He concluded that it is dangerous to impute one meaning into the text; that left only to engage with others to explore interpretations. It also led him to ask, “How would Jesus engage with this question today?” During this time of exploration, Lee was invited to give a blessing at the Incheon Queer Cultural Festival. He saw it as an opportunity to reach out the way Jesus would. Yet this very action of trying to engage like Jesus, brought him into conflict with his denomination, because its rules prohibit engaging or promoting LGBTQ-plus rights. Giving a blessing to the festival participants violated the rule.
Lee was charged and then tried in a denominational tribunal for breaking the church law. He was found guilty, and suspended from ministry for two years. Many wanted him to just apologize and say he would never do it again, but Lee said he did not “just want to escape, but wanted to do what was right based on his convictions.” He decided to hold a sit-in action in front of the Methodist headquarters protesting his suspension and this rule, while asking for an appeal to his case. He thought and prayed during the sit-in, he said, and realized he was faced with a choice. He could “weather the two-year suspension or use it as an opportunity to change this rule and the culture in the church.”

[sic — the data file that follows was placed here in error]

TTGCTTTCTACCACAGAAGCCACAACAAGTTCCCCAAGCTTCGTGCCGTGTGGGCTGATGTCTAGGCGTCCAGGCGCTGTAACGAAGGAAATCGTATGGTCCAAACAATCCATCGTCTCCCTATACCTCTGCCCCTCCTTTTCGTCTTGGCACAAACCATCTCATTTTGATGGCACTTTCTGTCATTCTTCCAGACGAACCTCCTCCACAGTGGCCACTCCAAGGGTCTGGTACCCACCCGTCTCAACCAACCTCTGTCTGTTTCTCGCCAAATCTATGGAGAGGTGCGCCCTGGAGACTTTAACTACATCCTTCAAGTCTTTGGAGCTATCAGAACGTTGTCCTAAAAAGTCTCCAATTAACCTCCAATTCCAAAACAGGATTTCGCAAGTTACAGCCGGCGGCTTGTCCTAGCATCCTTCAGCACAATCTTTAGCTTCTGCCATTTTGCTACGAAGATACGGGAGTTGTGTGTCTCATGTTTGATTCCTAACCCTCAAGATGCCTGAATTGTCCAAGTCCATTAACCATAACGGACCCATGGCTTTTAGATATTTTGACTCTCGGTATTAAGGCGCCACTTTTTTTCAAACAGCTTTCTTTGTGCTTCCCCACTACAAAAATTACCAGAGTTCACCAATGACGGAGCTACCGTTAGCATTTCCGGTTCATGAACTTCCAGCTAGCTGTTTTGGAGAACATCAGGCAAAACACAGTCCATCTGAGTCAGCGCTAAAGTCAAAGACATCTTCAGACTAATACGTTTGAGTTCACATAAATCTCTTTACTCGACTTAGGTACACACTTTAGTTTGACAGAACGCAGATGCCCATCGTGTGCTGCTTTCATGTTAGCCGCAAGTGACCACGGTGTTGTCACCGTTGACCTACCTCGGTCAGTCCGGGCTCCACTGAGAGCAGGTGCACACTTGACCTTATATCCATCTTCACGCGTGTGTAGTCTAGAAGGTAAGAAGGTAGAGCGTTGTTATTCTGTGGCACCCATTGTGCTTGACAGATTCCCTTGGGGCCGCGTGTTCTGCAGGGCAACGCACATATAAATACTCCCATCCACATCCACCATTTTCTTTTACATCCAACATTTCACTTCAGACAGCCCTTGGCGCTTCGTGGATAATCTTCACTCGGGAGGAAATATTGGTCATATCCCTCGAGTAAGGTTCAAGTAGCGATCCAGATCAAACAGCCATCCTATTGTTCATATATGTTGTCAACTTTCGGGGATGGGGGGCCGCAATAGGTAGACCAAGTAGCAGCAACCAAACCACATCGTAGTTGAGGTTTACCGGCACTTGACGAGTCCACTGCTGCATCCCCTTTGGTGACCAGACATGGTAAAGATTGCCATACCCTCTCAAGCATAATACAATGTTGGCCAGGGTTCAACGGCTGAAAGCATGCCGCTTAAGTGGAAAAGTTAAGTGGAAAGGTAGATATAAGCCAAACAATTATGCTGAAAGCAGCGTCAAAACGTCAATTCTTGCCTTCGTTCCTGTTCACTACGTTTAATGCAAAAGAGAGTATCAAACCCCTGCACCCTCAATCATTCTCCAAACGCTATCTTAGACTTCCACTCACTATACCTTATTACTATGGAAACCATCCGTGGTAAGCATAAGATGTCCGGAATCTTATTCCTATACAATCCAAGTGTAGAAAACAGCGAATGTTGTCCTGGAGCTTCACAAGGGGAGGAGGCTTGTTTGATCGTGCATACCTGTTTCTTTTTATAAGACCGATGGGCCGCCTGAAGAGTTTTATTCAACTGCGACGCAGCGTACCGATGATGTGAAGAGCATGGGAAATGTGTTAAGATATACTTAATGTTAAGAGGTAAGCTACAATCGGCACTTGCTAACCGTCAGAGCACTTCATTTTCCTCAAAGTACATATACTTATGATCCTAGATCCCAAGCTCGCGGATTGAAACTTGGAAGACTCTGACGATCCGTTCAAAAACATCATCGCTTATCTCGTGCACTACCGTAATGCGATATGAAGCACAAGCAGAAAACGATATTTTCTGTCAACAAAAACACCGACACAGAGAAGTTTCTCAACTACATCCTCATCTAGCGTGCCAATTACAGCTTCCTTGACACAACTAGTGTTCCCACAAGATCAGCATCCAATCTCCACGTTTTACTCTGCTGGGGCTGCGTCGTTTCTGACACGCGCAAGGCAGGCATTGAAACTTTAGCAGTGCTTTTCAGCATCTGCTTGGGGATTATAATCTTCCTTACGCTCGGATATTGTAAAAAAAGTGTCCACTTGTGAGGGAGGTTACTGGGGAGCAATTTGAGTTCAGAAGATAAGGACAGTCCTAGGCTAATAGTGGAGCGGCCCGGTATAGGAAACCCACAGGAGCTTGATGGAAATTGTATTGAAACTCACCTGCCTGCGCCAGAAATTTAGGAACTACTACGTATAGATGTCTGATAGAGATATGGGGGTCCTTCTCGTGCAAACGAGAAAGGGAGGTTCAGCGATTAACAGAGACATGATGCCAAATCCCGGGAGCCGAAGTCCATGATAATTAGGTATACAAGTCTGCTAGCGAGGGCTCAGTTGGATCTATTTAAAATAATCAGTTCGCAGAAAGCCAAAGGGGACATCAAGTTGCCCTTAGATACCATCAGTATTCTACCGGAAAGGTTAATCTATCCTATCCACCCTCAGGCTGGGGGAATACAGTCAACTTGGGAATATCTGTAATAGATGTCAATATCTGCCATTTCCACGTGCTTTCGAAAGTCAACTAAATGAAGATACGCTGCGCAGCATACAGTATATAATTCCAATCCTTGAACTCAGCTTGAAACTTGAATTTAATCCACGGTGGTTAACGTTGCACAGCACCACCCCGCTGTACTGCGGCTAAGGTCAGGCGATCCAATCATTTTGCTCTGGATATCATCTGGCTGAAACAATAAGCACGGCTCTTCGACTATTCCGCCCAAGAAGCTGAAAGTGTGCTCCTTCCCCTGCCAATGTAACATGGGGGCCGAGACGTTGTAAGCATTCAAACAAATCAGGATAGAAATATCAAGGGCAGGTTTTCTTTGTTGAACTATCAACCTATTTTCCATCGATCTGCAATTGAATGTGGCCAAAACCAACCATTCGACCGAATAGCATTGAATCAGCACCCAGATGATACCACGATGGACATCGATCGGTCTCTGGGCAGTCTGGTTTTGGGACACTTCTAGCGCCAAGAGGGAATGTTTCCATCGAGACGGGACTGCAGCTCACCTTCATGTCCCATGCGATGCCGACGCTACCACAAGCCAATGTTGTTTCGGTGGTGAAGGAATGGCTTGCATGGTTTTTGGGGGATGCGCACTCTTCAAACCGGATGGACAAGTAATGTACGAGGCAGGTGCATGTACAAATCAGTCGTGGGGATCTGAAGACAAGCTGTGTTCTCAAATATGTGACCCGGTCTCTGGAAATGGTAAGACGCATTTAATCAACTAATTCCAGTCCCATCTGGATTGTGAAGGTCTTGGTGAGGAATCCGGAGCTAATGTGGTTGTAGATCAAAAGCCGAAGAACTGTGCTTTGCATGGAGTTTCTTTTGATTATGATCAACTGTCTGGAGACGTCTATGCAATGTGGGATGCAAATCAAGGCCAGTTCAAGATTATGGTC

Many in the Methodist church said Lee was just egotistical and should bring peace. He was blamed for the turmoil in the church. He has received a lot of online harassment and even threatening calls and mail. He said the greatest hurt coming out of this experience is the rejection of those he trusted. Understandably, he has been under stress, and his physical health has suffered.
It has indeed been difficult for Lee to stand up against a powerful organization to oppose a rule he believes is deeply flawed. Yet his conviction has been strong enough for him to persist. In the midst of all the turmoil, there has also been a lot of support, he said. His family sees the media attention as a good thing that indicates his stand is making a difference. He smiles when he shares how his wife told him, “to fear God and not man and be on the right side of history.”
This story of a reluctant advocate reminds me of Martin Luther, who wanted to change church rules that seemed to keep people away from the mercy of God. The way Lee wants to share God’s love and grace reminds me of John Wesley declaring that God’s grace is “bounty, or favor: free, undeserved favor.”